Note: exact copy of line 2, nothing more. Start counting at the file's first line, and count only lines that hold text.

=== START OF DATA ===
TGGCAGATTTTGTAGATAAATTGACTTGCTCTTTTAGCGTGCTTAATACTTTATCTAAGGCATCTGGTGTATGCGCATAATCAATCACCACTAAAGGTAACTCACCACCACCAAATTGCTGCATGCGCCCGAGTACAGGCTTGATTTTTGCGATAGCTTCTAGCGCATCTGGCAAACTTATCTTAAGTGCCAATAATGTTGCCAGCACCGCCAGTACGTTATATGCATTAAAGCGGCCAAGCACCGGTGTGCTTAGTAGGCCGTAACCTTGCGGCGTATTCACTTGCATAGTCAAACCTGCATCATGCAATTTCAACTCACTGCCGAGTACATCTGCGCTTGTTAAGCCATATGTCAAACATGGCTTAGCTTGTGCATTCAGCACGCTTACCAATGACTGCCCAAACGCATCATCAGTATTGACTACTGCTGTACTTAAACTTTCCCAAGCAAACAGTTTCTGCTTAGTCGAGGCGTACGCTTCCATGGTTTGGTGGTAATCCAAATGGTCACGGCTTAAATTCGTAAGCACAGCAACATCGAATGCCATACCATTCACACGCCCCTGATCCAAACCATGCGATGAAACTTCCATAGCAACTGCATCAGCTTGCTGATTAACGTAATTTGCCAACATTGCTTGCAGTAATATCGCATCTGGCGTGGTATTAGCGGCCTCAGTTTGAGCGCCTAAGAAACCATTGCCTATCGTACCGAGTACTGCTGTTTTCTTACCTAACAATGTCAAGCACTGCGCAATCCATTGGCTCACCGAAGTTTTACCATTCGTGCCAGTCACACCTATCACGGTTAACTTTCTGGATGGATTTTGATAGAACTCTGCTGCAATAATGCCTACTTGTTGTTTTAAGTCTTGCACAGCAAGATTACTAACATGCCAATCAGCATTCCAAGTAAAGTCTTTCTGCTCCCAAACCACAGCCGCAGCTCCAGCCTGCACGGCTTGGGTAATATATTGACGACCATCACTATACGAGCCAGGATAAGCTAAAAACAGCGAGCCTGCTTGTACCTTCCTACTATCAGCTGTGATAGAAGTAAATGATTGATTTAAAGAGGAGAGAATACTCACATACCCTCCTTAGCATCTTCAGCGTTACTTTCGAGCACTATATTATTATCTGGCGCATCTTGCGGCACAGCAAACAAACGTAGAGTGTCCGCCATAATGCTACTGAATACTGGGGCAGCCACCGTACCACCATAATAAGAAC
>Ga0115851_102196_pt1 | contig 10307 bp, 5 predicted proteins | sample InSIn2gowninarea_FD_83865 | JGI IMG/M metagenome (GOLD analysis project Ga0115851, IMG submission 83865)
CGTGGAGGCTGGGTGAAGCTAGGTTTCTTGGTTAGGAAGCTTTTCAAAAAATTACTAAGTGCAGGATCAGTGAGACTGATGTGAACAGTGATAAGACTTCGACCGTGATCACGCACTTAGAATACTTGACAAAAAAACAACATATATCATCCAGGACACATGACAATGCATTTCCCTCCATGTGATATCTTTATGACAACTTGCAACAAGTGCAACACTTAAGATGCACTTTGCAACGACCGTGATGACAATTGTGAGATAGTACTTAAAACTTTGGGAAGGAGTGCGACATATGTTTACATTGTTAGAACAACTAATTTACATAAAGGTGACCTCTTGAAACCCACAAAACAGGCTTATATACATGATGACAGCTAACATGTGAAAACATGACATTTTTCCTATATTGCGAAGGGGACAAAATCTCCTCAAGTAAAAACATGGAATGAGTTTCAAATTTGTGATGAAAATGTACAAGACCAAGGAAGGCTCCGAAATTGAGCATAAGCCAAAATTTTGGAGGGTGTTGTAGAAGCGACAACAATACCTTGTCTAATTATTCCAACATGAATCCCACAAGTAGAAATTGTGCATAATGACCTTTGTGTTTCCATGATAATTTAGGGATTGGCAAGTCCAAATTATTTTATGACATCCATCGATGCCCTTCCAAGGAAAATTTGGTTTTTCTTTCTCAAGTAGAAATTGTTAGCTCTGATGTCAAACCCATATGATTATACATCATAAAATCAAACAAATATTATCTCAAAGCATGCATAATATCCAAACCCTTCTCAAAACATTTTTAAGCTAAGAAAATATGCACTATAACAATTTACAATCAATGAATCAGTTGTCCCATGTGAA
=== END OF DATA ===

>Ga0115851_102196_pt1 | contig 10307 bp, 5 predicted proteins | sample InSIn2gowninarea_FD_83865 | JGI IMG/M metagenome (GOLD analysis project Ga0115851, IMG submission 83865)